Airtel Africa has experienced a bumpy ride since it acquired Zain’s African assets for $10.7 billion (€8.1 billion) in 2010.
Upon entering the market, the operator sought to cut prices and costs in an effort to increase its market share and compete with the established players. However, Airtel has encountered a number of setbacks, including the recent legal victory by Econet Wireless in Nigeria and a significant decline in its market share in Kenya, which could turn its African expedition into a nightmare.
A recent ruling by the Nigerian High Court found that Bharti Airtel’s ownership of Zain’s Nigerian operation was null and void because Econet Wireless was not consulted on the sale. As a result, Airtel Nigeria must change its name and reinstate Econet’s 5% shareholding in the operator.
In response to the decision, Econet has announced…a $3.1 billion damages claim against Airtel. This threat will place a dampener on Airtel’s expansion initiatives in Africa, and could affect Bharti Airtel as a whole as its Nigerian operation accounts for 9% of the company’s consolidated profits.
Airtel Africa can’t get distracted by legal battles, and must keep its focus on its core business of maintaining and growing its African operations. However, the possibility that it will have to pay $3.1 billion in damages to Econet will seriously affect its network rollout plans in Africa.
There is already evidence of this happening, with Airtel reporting that its African capex fell by 14% year-on-year in 3Q11. In addition, media reports have indicated that Airtel’s Kenyan operation is 12 months behind schedule on its 3G rollout plans and coverage goals, and it is experiencing similar delays in its Ugandan operation. Airtel has offered no explanation for these delays.
Airtel is also coming under pressure from the Nigerian regulator, which has ruled that network operators must improve the quality of their service or they will be prevented from signing up new subscribers. Airtel’s main competitor in Nigeria, MTN, has responded to this ruling by announcing that it will invest $1.4 billion over the next year to expand its network.
Opportunities abound despite setbacks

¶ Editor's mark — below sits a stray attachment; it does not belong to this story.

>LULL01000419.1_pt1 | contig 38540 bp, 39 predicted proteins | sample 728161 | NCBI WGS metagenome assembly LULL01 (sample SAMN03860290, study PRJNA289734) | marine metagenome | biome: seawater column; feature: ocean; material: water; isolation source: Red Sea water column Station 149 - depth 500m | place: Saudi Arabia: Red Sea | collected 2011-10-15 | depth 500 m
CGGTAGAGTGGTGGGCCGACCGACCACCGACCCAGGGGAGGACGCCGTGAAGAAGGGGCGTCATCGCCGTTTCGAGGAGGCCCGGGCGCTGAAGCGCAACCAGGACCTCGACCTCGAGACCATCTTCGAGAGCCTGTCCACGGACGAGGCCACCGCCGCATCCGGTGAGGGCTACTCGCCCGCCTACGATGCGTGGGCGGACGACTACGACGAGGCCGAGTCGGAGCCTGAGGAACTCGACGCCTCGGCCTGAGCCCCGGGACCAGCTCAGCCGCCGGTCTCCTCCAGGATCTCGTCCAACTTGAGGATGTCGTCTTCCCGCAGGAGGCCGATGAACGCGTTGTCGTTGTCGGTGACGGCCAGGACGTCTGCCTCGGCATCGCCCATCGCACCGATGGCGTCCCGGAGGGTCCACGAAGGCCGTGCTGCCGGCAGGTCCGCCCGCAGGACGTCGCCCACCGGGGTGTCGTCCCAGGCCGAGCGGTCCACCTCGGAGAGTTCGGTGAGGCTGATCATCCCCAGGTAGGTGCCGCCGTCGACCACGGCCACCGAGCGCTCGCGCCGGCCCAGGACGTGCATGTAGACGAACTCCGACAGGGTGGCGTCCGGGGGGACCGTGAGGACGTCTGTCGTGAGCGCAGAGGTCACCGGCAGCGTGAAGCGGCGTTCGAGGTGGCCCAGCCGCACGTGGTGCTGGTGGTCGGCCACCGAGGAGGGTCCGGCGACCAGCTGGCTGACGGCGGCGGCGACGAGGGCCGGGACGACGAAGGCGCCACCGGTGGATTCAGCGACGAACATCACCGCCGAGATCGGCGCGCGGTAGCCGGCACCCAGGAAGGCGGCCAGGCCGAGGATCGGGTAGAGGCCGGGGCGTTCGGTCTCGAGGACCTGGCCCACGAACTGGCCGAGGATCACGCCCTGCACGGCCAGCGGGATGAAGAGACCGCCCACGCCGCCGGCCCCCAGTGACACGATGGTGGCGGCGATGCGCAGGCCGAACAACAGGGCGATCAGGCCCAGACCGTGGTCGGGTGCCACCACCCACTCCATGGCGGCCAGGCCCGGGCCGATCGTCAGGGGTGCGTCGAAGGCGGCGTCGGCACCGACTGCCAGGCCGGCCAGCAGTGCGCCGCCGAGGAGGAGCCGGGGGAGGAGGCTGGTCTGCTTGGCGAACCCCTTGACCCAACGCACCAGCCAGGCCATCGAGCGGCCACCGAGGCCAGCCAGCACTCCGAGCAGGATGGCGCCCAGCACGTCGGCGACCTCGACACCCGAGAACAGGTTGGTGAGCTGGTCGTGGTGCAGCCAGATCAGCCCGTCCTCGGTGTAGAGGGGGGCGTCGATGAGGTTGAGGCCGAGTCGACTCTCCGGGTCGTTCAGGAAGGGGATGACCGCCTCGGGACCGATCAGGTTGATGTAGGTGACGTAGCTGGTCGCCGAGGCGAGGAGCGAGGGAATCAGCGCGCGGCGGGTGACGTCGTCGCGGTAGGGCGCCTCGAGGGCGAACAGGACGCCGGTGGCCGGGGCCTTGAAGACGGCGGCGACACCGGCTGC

In Kenya, Airtel’s market share fell to 14% as the operator lost 202,970 subscribers between 1Q11 and 2Q11. In Nigeria, Airtel experienced a similar setback, with its subscriber base falling by 145,000 over the same period.
Despite these setbacks, Airtel’s revenues from its African operations increased by 16% year-on-year to reach $1bn at the end of 2011. Over the same period, the operator’s ebitda increased by 62%, and its ebitda margin increased from 19.1% in 2010 to 26.7% in 2011.
Airtel’s varying experiences in Africa demonstrate that emerging markets provide considerable rewards for operators, but also come with significant risks. When looking to enter these markets, operators and investors need to be aware of the risks involved, and must make contingency plans in the event that they become a reality.
Operators’ contingency plans should include crisis containment strategies, which need to ensure that significant setbacks do not cause investors and consumers to lose confidence in the operator. If this occurs, it can cause a downward spiral that is difficult for operators to break out of.
Before acquiring an existing operation or entering a new market, every operator conducts a market assessment study and goes through a rigorous due diligence process. However, it is often the small issues that become a crisis. As a result, operators need to carefully assess the risk factors that they could potentially encounter in a market, and evaluate and manage the risks accordingly.
Airtel was obviously aware of the legal battle that it inherited when it acquired its Nigerian operation, but it failed to recognize that the matter could become a major issue.
The ruling by the Nigerian High Court against Airtel shows that emerging markets are developing, and that the rule of law and ownership of investors is being protected. Econet Wireless was long regarded as the minnow in the legal battle with Airtel, and was fighting over a clause in the original shareholder agreement that gave it the option of first refusal for the remaining equity held by local investors.
Another example that could result in a similar reversal and restoration of ownership comes from Libya, where LAP Green is seeking to have its 75% stake in Zambian national network, Zamtel, restored after having it forcibly removed by the government amid allegations of irregularities and corruption during the sale. LAP Green has indicated that it will take the matter to the international court in The Hague.
When looking to enter emerging markets, operators and investors must proceed with caution and ensure that all eventualities and risks have been identified and assessed. Airtel’s issues in Nigeria highlight that the operator may not have been as thorough in its due diligence as it could have been when it acquired Zain’s African assets.
Richard Hurst is a senior analyst in Ovum's emerging markets team. For more information, visit www.ovum.com/